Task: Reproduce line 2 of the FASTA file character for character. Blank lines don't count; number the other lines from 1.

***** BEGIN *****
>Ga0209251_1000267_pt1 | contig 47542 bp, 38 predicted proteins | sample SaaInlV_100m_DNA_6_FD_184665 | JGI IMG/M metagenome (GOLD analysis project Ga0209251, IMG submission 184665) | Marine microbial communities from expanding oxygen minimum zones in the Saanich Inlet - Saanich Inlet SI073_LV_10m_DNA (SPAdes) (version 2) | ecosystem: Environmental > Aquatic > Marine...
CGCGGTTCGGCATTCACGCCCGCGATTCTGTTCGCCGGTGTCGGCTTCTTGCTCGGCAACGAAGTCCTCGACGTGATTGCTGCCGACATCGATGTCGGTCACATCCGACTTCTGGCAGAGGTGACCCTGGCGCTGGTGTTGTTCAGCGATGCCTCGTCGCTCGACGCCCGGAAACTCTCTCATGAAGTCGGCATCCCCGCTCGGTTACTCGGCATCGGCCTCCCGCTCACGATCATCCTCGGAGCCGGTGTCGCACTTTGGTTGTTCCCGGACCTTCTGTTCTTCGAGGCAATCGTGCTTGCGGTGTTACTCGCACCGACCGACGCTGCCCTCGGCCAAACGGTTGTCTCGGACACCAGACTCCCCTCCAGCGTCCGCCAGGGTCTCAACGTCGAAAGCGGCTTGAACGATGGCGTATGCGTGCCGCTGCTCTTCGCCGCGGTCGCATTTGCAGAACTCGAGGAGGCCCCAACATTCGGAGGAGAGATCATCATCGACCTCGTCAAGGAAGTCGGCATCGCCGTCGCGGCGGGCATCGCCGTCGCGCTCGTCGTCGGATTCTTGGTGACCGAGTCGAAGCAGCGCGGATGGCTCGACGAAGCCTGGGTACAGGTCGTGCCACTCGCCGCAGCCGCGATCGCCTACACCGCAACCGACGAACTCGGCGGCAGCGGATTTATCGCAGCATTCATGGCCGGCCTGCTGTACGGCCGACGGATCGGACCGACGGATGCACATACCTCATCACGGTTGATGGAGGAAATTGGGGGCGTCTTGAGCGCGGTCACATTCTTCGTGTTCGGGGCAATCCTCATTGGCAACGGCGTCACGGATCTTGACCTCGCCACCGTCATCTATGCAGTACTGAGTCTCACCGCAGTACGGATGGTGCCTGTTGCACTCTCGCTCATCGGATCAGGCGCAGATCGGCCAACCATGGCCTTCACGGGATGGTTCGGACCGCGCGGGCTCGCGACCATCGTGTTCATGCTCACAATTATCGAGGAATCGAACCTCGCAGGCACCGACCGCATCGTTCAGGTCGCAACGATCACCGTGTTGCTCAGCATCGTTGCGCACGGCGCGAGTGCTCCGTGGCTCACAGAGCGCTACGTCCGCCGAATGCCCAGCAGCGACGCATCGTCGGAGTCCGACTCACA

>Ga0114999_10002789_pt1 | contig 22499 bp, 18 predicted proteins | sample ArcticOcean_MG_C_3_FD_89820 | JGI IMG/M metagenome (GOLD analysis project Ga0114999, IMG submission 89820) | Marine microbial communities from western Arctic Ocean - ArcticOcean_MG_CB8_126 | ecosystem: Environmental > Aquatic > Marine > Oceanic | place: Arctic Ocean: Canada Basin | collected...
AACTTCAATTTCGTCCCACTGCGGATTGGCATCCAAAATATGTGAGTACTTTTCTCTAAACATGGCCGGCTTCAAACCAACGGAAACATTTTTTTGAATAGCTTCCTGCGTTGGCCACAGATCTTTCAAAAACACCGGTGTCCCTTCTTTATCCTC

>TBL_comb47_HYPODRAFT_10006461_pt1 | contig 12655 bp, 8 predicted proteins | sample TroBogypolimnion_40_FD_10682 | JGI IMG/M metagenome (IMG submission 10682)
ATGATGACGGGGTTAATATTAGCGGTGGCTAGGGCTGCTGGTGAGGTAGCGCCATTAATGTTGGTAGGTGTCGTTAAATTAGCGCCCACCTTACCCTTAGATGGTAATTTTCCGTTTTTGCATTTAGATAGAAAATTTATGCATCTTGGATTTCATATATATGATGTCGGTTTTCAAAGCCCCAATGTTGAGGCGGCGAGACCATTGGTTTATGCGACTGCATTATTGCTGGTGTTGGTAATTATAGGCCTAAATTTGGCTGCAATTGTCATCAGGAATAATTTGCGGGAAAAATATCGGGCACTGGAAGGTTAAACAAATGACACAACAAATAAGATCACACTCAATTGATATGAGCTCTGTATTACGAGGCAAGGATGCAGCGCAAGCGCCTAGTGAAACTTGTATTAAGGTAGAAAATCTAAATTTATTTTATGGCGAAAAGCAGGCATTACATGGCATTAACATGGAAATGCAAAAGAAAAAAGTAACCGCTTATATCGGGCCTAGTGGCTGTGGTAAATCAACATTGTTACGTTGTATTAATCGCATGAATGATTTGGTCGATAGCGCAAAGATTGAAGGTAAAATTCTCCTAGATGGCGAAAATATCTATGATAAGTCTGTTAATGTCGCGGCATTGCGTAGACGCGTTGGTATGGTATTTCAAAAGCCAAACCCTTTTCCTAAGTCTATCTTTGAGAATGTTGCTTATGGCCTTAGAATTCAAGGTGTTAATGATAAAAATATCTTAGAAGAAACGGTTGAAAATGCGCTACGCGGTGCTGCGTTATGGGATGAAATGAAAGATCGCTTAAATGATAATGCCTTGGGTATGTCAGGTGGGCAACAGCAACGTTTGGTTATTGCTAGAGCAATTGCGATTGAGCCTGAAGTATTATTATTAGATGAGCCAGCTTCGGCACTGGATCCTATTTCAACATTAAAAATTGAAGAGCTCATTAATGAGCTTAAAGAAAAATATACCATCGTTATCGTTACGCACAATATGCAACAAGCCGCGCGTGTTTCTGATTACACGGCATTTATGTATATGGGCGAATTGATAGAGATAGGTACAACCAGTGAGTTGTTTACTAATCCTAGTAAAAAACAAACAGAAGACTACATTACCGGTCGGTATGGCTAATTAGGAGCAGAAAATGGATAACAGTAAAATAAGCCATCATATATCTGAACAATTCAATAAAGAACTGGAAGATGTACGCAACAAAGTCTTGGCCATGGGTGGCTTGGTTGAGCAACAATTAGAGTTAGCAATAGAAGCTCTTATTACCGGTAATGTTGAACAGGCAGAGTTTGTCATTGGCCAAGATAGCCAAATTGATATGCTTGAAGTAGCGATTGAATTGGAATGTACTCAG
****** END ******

CGCGGTTCGGCATTCACGCCCGCGATTCTGTTCGCCGGTGTCGGCTTCTTGCTCGGCAACGAAGTCCTCGACGTGATTGCTGCCGACATCGATGTCGGTCACATCCGACTTCTGGCAGAGGTGACCCTGGCGCTGGTGTTGTTCAGCGATGCCTCGTCGCTCGACGCCCGGAAACTCTCTCATGAAGTCGGCATCCCCGCTCGGTTACTCGGCATCGGCCTCCCGCTCACGATCATCCTCGGAGCCGGTGTCGCACTTTGGTTGTTCCCGGACCTTCTGTTCTTCGAGGCAATCGTGCTTGCGGTGTTACTCGCACCGACCGACGCTGCCCTCGGCCAAACGGTTGTCTCGGACACCAGACTCCCCTCCAGCGTCCGCCAGGGTCTCAACGTCGAAAGCGGCTTGAACGATGGCGTATGCGTGCCGCTGCTCTTCGCCGCGGTCGCATTTGCAGAACTCGAGGAGGCCCCAACATTCGGAGGAGAGATCATCATCGACCTCGTCAAGGAAGTCGGCATCGCCGTCGCGGCGGGCATCGCCGTCGCGCTCGTCGTCGGATTCTTGGTGACCGAGTCGAAGCAGCGCGGATGGCTCGACGAAGCCTGGGTACAGGTCGTGCCACTCGCCGCAGCCGCGATCGCCTACACCGCAACCGACGAACTCGGCGGCAGCGGATTTATCGCAGCATTCATGGCCGGCCTGCTGTACGGCCGACGGATCGGACCGACGGATGCACATACCTCATCACGGTTGATGGAGGAAATTGGGGGCGTCTTGAGCGCGGTCACATTCTTCGTGTTCGGGGCAATCCTCATTGGCAACGGCGTCACGGATCTTGACCTCGCCACCGTCATCTATGCAGTACTGAGTCTCACCGCAGTACGGATGGTGCCTGTTGCACTCTCGCTCATCGGATCAGGCGCAGATCGGCCAACCATGGCCTTCACGGGATGGTTCGGACCGCGCGGGCTCGCGACCATCGTGTTCATGCTCACAATTATCGAGGAATCGAACCTCGCAGGCACCGACCGCATCGTTCAGGTCGCAACGATCACCGTGTTGCTCAGCATCGTTGCGCACGGCGCGAGTGCTCCGTGGCTCACAGAGCGCTACGTCCGCCGAATGCCCAGCAGCGACGCATCGTCGGAGTCCGACTCACA